The History of The Tenor Narrated
The History of Costa Milona
Born: 3rd of February 1897
Died: 27 of March of 1949
Konstantinos (Kostas) Mylonas was born in Keratea (an area just east of Athens, Greece) on the 3rd of February 1897.
His father Stamatis and his mother Eugenia were illiterate and very poor farmers. His father died while Kostas was still a child and so Kostas was sent to work for a French mining company in Plaka, outside nearby Lavrion. A man named Kiriakidi heard him singing and sent him to the Athens Conservatory, paying also for his board and lodging. He remained in the Conservatory from 1908 to 1918, studying Byzantine Church Music, singing and drama.
Mylonas made his first stage appearance not as a singer but as an actor in two plays produced by the Drama School of the Conservatory, in March 1917, “Medea” and “Gynecomachia” by playwright Legouvé. One month after, in april 1917, he started appearing in student concerts, in some of them accompanied by Dimitri Mitropoulos at the piano.
He graduated in June 1920 with “excellent” grades both in “singing” and “history of music”. Before the year was over he left Greece forever. He never came back to his home country.
He went to Italy, most probably directly to Milan. It was there that he studied with maestro Giuseppe Borghi. It was in Milan too that his problems started as he had a love affair with Eugenia Montrasio, the wife of a hard-drinking and cruel Italian. Kostas and Eugenia had three children: Mariuzza, Constantino and Eugenia.
About 1922/3 Mylonas established himself in Berlin, where he made all his records for German companies such as Parlophon, Homocord, Vox, Kristal and Reklame, from 1922 to 1945.
Very little is known of his artistic career. In February 1923 he appeared at the Grand-Théâtre in Montecarlo, singing in “Tristan und Isolde” the role of a sailor (as “Costa”) and the role of the shepherd (as “Milonas”). After that there is a nine years gap without any information on his artistic activities.
There are unconfirmed appearances at the Vienna Staatsoper in 1932.
There is another two-year gap and then we have in 1934 a concert for K.R.O. radio station in Holland with the Amsterdam Symphony Orchestra conducted by Henri van Goudoever.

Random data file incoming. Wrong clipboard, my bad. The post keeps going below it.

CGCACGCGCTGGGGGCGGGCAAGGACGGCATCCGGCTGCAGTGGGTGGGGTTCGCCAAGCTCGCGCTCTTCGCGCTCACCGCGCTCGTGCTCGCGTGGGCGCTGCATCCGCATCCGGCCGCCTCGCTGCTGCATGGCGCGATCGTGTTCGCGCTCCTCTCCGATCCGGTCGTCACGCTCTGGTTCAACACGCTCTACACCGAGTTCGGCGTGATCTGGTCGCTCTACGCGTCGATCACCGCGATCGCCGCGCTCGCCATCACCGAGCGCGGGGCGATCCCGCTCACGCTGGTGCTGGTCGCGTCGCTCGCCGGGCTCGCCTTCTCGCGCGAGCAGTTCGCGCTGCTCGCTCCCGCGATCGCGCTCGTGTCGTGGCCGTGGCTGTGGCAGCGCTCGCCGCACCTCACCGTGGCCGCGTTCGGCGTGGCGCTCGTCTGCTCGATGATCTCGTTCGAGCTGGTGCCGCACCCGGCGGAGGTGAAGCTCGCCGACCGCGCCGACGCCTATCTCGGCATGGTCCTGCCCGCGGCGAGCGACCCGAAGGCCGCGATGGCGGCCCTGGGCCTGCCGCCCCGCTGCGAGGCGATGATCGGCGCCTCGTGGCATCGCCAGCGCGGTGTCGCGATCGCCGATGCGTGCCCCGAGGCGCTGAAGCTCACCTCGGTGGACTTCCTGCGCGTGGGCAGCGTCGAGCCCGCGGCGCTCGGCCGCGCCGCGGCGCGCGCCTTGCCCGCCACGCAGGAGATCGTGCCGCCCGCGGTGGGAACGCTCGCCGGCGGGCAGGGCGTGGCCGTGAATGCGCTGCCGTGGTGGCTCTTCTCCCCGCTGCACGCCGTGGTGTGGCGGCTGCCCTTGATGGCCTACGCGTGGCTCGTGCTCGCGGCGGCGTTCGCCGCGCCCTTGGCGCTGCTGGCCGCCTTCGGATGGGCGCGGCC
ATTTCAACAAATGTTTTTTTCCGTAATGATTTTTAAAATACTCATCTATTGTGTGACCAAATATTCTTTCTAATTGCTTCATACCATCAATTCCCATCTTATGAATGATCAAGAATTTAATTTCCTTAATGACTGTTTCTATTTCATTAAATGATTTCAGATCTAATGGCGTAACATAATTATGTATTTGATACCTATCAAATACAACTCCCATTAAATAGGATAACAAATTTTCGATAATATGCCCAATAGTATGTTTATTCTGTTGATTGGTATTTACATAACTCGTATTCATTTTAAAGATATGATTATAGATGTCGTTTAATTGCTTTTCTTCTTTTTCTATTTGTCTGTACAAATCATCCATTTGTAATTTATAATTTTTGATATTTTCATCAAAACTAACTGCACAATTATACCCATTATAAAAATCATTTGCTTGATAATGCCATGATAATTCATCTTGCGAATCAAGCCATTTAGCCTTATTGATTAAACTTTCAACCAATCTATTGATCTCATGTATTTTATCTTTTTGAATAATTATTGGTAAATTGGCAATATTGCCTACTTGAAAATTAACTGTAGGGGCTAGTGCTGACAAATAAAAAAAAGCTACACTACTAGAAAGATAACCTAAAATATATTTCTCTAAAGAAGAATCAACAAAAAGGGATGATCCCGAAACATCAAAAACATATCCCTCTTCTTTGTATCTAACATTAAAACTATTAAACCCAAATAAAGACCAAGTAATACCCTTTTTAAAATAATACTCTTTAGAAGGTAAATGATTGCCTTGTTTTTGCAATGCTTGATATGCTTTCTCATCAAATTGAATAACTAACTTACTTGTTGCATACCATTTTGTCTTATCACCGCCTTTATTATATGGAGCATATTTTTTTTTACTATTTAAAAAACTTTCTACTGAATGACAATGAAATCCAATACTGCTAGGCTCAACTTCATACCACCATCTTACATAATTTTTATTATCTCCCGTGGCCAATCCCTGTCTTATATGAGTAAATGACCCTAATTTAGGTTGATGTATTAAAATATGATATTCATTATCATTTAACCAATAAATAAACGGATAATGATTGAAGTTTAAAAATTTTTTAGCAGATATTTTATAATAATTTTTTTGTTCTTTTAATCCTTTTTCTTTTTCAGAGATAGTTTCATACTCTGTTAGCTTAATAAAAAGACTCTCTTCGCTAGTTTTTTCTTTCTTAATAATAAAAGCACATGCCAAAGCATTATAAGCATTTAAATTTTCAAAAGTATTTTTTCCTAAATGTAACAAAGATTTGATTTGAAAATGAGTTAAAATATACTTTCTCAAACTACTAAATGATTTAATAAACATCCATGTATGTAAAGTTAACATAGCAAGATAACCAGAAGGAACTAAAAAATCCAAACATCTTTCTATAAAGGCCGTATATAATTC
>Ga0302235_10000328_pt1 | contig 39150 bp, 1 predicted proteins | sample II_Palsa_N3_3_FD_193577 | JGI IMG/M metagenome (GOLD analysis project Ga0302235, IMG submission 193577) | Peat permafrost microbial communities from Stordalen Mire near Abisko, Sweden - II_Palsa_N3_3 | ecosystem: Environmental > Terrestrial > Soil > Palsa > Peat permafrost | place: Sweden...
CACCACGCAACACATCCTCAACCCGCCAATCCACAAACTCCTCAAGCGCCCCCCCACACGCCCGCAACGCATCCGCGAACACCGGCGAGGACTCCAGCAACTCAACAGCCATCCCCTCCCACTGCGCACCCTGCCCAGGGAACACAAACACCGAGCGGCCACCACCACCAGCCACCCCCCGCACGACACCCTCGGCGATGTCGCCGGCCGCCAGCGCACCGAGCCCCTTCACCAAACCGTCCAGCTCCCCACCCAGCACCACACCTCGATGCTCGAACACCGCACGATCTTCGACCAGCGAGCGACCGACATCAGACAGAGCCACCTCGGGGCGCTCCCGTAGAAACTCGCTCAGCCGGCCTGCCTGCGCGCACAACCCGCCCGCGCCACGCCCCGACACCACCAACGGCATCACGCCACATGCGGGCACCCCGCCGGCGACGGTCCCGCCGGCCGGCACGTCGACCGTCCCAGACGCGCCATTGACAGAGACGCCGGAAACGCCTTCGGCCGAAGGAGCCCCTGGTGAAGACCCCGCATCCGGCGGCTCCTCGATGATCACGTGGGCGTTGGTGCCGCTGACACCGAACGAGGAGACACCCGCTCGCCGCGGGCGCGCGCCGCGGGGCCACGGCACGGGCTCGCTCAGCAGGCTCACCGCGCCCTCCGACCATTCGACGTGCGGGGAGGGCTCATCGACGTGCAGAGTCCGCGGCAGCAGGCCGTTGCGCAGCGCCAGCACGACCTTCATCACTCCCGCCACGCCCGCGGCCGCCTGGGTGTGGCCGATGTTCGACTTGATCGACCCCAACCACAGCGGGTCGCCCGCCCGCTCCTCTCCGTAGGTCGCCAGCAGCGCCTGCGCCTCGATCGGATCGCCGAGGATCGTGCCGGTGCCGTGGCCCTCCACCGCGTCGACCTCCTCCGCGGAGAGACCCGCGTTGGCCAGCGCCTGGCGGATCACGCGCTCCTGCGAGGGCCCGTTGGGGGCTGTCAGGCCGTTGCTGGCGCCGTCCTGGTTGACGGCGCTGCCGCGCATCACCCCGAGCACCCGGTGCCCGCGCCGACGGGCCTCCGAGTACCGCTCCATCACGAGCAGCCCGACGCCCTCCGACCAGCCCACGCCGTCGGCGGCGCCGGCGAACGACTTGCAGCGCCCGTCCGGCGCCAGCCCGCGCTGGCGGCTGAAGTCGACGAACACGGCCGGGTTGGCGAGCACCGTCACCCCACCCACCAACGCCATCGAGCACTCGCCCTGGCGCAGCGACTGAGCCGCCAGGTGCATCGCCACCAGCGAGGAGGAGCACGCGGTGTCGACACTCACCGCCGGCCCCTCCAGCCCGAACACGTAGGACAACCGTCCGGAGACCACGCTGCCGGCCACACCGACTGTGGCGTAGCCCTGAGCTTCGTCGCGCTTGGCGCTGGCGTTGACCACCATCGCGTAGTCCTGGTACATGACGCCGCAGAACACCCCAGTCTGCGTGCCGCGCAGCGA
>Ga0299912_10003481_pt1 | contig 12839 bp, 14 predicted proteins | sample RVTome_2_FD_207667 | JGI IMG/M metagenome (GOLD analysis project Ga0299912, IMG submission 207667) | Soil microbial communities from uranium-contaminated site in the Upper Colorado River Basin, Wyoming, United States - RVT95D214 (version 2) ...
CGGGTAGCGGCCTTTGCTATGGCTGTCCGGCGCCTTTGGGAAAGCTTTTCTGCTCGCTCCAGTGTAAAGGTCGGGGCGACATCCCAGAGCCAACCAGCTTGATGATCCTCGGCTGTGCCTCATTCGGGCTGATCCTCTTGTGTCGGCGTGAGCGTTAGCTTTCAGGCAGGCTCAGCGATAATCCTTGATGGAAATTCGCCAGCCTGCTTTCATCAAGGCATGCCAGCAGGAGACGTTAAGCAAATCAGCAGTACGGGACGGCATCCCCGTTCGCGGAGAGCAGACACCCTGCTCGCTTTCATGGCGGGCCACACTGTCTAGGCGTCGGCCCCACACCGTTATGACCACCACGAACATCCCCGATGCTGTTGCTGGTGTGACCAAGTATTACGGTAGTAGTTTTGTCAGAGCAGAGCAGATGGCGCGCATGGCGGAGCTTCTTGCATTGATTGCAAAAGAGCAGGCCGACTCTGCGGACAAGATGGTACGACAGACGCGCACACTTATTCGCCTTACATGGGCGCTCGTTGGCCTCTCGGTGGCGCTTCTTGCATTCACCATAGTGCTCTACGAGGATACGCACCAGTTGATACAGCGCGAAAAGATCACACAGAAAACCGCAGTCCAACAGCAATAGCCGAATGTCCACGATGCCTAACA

It seems that he also worked in Berlin as teacher of singing from 1935 to 1937.
On June 24 and 26 of 1938 there are two “guest” performances at the Deutsches Oper in Berlin, as Rodolfo in “La Boheme”, and on June 29 another guest appearance as Canio in “Pagliacci”.
There are unconfirmed performances in Frankfurt am Oder during the period 1937/1942.
On 20 july 1944 there was a recital in Strasbourg and from 1944/5 recording sessions of spoken records for The Grammophone Co. that remained unpublished. His last artistic activities seem to have been some concerts in Berlin, in 1946.
In June 1946 he notified the Berlin police that he was going to leave the country. He was penniless and received some money from a certain Mrs. Young, a fairly rich, elderly lady who had lived in Berlin and had been Mylona’s close friend and confident for 13 years but now was living in London.
On June 8, 1946 the Greek tenor started for London where he met Mrs. Young. All his possessions were packed in a single old and torn suitcase. In spite of Mrs Young’s generosity his condition did not improve. In April 1948 he wrote to an old Greek friend Giorgios Lambrou who lived in Tucson (Arizona): “I have been brought to ruin by the war”. But his own nature was also to blame for his ruin. Mrs. Young later told his daughter Eugenia: “if he made 500 marks, he would send 200 to his children and 200 to his mother”. Mr. Lambrou sent him 500 dollars, which were found in an English bank account to his name, after Milona’s death.
He was so poor that Mrs. Young ordered a suit and a coat for him, but he did not live long enough to wear them. On the 27 of March of 1949, Costa Milona died of heart disease and was buried at the Hendon Park Cemetery-Crematorium, London, grave N° 62.259. The 500 dollars covered only part of the funeral expenses. Mrs. Young paid the rest.
Originally published in www.fasolt.gr